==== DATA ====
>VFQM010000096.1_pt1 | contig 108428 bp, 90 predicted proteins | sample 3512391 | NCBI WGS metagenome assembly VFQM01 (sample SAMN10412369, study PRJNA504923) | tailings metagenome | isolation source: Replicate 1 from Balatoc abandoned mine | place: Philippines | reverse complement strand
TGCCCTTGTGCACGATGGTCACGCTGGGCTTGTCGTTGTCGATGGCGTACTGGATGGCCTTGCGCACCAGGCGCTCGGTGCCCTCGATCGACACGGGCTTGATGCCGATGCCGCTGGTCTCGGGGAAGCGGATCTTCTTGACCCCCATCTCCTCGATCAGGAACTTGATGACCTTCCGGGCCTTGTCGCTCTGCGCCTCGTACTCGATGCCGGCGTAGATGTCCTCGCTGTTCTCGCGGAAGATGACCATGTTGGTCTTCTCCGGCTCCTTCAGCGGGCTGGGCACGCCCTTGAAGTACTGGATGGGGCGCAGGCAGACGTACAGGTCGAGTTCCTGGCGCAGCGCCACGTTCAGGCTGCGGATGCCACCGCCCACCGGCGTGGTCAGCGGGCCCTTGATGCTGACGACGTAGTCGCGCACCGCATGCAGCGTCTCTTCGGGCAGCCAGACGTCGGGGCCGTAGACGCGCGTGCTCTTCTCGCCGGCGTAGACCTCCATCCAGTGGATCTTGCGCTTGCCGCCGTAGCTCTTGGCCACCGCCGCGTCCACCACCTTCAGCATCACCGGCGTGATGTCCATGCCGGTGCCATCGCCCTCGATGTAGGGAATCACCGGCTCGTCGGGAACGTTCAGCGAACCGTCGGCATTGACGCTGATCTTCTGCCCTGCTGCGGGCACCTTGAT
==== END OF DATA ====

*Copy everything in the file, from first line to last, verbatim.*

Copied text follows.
>VFQM010000096.1_pt1 | contig 108428 bp, 90 predicted proteins | sample 3512391 | NCBI WGS metagenome assembly VFQM01 (sample SAMN10412369, study PRJNA504923) | tailings metagenome | isolation source: Replicate 1 from Balatoc abandoned mine | place: Philippines | reverse complement strand
TGCCCTTGTGCACGATGGTCACGCTGGGCTTGTCGTTGTCGATGGCGTACTGGATGGCCTTGCGCACCAGGCGCTCGGTGCCCTCGATCGACACGGGCTTGATGCCGATGCCGCTGGTCTCGGGGAAGCGGATCTTCTTGACCCCCATCTCCTCGATCAGGAACTTGATGACCTTCCGGGCCTTGTCGCTCTGCGCCTCGTACTCGATGCCGGCGTAGATGTCCTCGCTGTTCTCGCGGAAGATGACCATGTTGGTCTTCTCCGGCTCCTTCAGCGGGCTGGGCACGCCCTTGAAGTACTGGATGGGGCGCAGGCAGACGTACAGGTCGAGTTCCTGGCGCAGCGCCACGTTCAGGCTGCGGATGCCACCGCCCACCGGCGTGGTCAGCGGGCCCTTGATGCTGACGACGTAGTCGCGCACCGCATGCAGCGTCTCTTCGGGCAGCCAGACGTCGGGGCCGTAGACGCGCGTGCTCTTCTCGCCGGCGTAGACCTCCATCCAGTGGATCTTGCGCTTGCCGCCGTAGCTCTTGGCCACCGCCGCGTCCACCACCTTCAGCATCACCGGCGTGATGTCCATGCCGGTGCCATCGCCCTCGATGTAGGGAATCACCGGCTCGTCGGGAACGTTCAGCGAACCGTCGGCATTGACGCTGATCTTCTGCCCTGCTGCGGGCACCTTGAT